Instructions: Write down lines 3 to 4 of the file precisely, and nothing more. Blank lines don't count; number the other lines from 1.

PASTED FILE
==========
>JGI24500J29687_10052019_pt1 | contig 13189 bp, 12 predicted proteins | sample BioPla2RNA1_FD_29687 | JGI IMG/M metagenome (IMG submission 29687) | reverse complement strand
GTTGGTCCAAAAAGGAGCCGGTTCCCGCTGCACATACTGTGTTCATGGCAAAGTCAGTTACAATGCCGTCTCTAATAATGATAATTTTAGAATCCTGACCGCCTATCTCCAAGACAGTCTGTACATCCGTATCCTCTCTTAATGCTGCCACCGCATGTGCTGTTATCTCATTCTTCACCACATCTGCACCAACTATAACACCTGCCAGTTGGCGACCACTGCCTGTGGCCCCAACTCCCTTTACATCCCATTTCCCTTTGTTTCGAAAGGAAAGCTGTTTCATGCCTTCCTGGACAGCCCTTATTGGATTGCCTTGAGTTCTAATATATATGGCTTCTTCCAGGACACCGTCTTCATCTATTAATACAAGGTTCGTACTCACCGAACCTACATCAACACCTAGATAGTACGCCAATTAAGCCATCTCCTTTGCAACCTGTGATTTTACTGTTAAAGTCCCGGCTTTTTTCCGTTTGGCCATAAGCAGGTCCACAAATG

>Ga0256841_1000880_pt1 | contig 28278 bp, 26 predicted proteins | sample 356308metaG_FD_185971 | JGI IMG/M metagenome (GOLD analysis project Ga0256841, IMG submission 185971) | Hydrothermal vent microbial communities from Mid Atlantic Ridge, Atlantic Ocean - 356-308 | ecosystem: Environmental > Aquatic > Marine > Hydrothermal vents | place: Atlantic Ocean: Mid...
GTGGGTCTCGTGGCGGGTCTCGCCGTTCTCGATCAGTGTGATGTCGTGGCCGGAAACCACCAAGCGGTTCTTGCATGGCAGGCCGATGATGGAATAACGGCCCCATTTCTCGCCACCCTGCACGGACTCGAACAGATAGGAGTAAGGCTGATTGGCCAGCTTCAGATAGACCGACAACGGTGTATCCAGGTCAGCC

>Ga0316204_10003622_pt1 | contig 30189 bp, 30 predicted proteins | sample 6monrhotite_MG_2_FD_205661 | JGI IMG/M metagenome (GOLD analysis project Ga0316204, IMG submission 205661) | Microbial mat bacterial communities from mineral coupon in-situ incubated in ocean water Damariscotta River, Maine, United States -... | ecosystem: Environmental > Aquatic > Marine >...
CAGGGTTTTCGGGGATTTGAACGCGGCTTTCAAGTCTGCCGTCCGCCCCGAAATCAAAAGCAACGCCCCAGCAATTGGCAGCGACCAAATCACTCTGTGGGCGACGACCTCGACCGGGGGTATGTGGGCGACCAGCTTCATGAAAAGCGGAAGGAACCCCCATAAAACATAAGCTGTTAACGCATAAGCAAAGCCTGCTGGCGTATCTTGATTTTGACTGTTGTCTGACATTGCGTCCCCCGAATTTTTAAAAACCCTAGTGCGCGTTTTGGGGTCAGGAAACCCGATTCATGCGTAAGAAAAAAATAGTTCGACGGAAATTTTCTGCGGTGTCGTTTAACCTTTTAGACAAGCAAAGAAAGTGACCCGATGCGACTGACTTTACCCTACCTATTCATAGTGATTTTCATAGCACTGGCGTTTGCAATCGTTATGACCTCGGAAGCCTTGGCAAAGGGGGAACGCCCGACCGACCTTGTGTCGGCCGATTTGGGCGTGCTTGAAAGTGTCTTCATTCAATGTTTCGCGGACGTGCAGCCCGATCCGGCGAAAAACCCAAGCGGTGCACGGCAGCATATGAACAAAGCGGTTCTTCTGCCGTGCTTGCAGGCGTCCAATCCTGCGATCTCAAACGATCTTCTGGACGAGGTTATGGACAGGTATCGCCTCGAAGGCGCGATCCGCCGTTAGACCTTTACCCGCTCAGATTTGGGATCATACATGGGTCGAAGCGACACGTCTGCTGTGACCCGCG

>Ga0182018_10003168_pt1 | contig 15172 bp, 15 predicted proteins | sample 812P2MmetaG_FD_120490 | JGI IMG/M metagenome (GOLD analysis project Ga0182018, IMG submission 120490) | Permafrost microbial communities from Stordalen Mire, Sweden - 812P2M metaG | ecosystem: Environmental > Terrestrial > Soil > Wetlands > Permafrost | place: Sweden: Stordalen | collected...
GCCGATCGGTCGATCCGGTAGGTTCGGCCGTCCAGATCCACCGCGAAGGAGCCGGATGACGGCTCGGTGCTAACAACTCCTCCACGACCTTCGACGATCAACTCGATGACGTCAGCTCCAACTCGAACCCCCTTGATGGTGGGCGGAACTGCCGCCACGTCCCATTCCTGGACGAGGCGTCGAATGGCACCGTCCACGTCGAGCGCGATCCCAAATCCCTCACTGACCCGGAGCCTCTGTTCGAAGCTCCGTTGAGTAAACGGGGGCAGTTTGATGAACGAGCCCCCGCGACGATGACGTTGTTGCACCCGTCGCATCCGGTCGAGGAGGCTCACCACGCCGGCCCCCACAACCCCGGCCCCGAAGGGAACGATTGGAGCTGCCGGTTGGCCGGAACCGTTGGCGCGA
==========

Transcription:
>Ga0256841_1000880_pt1 | contig 28278 bp, 26 predicted proteins | sample 356308metaG_FD_185971 | JGI IMG/M metagenome (GOLD analysis project Ga0256841, IMG submission 185971) | Hydrothermal vent microbial communities from Mid Atlantic Ridge, Atlantic Ocean - 356-308 | ecosystem: Environmental > Aquatic > Marine > Hydrothermal vents | place: Atlantic Ocean: Mid...
GTGGGTCTCGTGGCGGGTCTCGCCGTTCTCGATCAGTGTGATGTCGTGGCCGGAAACCACCAAGCGGTTCTTGCATGGCAGGCCGATGATGGAATAACGGCCCCATTTCTCGCCACCCTGCACGGACTCGAACAGATAGGAGTAAGGCTGATTGGCCAGCTTCAGATAGACCGACAACGGTGTATCCAGGTCAGCC